Half of cooking is based on technique and following directions, while the other half involves taste testing, and developing a discernment for holistic flavors and textures. In How to Taste, chef and author Becky Selengut takes a look at the foundations of a dish (salt, acid, sweet, fat, bitter, aromatics, and umami) and explores how those elements work together to create a well-balanced meal. It’s not just about having a good balance of fish, meat, vegetables, dairy, and carbs in your diet, but how rudimentary ingredients interact with one another to bring out pure flavor and freshness. From making minor tweaks to bringing in new components, your home-cooked meals will find the spark they’ve been missing.
We lean on aromatics when we’re looking for bursts of pungency in our lackluster leafy salads and standard oven roasts. But there’s more to it than simply sprinkling rosemary over a roasted chicken, or a matter of chopping some parsley for garnish and calling it a day. From understanding their undertones to buying the right kinds, utilizing aromatics to their fullest is a crucial prerequisite to upgrade your cooking habits. With some advice from How to Taste, you’ll navigate spice racks with ease and season like a pro.
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Understand How to Categorize Flavors
Becky likens the flavor of spices to their tone: low tones being warm and earthy like cinnamon and turmeric, high tones bringing in brightness and acidity through basil and lemongrass, whereas mid tones are a bit of both, similar to the neutrality of fennel and rosemary. Think of how a boost of fresh basil works in tandem with a sweet, ripened tomato, leaving a lingering of acidity cut with an herbaceous brightness. Or how braised beef is deepened with cinnamon, releasing its woodsy aroma over time as it infiltrates the meat. While there are no steadfast rules in combinations and categories, the best way to grasp this concept is to keep experimenting in the kitchen.
Fresh Herbs vs. Dry Herbs: What’s the Deal?
Any chef will tell you fresh herbs are superior to dried herbs. Picking dill from your garden to sprinkle over a luscious baked salmon sounds infinitely better than using its less vibrant dried counterpart. But for home cooks, it’s often easier to reach for the dependable jar of dried herbs than constantly buying herbs that end up going to waste.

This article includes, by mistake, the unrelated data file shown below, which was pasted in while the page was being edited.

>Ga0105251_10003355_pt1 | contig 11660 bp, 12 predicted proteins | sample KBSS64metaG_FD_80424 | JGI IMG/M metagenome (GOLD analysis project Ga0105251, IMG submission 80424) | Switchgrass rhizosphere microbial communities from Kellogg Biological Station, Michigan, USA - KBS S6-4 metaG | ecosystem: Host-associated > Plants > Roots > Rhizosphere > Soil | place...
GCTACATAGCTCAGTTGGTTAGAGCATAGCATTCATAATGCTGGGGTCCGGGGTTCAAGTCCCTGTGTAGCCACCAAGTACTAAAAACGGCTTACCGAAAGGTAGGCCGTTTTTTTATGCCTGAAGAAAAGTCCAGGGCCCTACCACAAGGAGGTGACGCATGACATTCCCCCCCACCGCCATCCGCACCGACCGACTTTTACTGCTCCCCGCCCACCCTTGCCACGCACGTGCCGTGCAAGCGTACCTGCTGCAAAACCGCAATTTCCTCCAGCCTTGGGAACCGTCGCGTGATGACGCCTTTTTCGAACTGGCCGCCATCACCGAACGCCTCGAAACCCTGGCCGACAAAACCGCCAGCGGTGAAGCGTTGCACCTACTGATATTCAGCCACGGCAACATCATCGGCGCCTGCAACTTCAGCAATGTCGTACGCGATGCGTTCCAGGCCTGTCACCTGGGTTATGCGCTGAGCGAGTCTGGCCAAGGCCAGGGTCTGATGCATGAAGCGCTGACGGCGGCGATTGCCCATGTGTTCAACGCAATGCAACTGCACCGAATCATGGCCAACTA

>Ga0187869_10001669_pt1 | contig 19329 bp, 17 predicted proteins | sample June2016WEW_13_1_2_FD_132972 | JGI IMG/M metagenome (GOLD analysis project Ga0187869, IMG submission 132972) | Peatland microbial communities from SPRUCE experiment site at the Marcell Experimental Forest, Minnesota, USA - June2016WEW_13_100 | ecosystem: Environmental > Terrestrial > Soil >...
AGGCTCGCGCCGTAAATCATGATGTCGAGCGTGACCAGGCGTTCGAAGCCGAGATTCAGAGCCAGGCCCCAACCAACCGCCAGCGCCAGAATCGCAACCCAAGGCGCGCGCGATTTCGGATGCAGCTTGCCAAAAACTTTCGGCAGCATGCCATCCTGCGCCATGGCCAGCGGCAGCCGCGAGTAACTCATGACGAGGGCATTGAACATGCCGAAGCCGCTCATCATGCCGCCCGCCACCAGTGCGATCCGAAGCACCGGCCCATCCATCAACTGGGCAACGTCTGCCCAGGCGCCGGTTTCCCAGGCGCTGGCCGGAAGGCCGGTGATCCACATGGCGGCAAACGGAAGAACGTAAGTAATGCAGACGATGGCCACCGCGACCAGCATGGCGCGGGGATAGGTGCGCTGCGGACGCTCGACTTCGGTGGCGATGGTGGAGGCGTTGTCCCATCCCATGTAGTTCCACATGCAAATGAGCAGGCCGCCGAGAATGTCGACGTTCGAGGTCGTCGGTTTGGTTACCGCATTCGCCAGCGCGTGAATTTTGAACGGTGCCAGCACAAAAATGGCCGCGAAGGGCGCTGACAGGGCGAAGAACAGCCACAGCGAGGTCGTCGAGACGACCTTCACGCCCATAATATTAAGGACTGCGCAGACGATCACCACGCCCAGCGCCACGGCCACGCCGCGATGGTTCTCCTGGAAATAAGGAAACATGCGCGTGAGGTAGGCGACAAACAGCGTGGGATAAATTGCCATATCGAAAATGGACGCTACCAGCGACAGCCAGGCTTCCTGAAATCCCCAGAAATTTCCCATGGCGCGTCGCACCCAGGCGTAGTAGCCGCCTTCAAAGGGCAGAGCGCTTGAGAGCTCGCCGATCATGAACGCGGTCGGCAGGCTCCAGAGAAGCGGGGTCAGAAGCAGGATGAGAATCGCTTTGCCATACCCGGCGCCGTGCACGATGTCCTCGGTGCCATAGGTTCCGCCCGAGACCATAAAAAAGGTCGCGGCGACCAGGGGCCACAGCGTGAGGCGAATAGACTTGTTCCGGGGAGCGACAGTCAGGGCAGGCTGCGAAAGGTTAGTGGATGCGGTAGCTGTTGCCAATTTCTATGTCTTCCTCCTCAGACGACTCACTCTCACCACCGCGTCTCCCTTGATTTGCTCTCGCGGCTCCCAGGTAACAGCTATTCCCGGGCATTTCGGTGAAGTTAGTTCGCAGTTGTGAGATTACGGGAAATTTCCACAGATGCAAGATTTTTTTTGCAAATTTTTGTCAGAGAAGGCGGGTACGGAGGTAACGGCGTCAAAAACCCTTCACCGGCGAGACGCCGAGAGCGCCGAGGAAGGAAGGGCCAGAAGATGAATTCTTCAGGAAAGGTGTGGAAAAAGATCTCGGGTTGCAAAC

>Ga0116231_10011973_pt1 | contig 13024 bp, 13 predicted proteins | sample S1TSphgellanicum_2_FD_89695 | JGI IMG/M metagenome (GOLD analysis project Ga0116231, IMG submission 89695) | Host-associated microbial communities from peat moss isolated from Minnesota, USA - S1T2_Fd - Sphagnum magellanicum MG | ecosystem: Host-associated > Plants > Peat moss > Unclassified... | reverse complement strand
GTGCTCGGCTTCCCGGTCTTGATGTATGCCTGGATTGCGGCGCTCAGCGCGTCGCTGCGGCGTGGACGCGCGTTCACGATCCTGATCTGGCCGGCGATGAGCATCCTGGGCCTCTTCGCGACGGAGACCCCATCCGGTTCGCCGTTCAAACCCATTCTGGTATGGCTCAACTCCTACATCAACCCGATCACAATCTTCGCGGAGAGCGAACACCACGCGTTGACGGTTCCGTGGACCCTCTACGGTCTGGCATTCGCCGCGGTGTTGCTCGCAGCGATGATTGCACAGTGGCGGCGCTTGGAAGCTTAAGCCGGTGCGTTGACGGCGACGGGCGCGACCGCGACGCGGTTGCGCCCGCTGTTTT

Find a happy medium, and figure out which herbs cannot be compromised. Don’t skimp on essential fresh herbs like basil, parsley, and cilantro that are best used in their natural leafy state. And if you don’t foresee yourself using that entire bunch by the end of the week, freezing herbs in oil does the trick and preserves the flavor pretty well. But when it comes to buying dry herbs such as bay leaves, oregano, thyme, or rosemary, you’re not losing out on too much by keeping them in your cabinet. They have the ability to hold up in their dried form better than basil or parsley since they grow in more arid climates.
When it comes to adding fresh or dry herbs in a recipe, there are some general differences between the two. Add fresh herbs towards the end of the cooking process to avoid dulling the aromatics, whereas dried herbs should be added at the beginning so the flavors and textures have ample time to meld together properly. And If you’re substituting fresh herbs for dried in a recipe, or vice versa, be sure to remember the 3:1 ratio: 3 parts fresh herbs equals 1 part dried herbs.
Treat Your Spices Right
Be picky about where you purchase your spices to ensure they’re as fresh as possible. While clearance sales on more expensive items like saffron or cardamom at the supermarket seem tempting, be wary that they may have lost their aroma over time. Those deals are often too good to be true—no matter what, dull, old spices will fall flat in your dishes. Always make sure they smell fresh, and start seeking out spice dealers and shops to get your money’s worth.
Substituting for What You Don’t Have Isn’t a Bad Thing
Some recipes call for hard-to-find spices and regional herbs you can only find on Amazon or that one specialty market across town. Instead, you can imitate flavor profiles with preexisting pantry items, forcing you to really get to know your aromatics and understand their nuances. For instance, Becky suggests a combination of mint, Thai basil, and cilantro to mimic shiso leaf, or paprika and chipotle chile powder if you’re out of smoked paprika.
To learn more about why and how various components of a dish are used to create balance, harmony, and deliciousness, check out Becky Selengut’s How to Taste.
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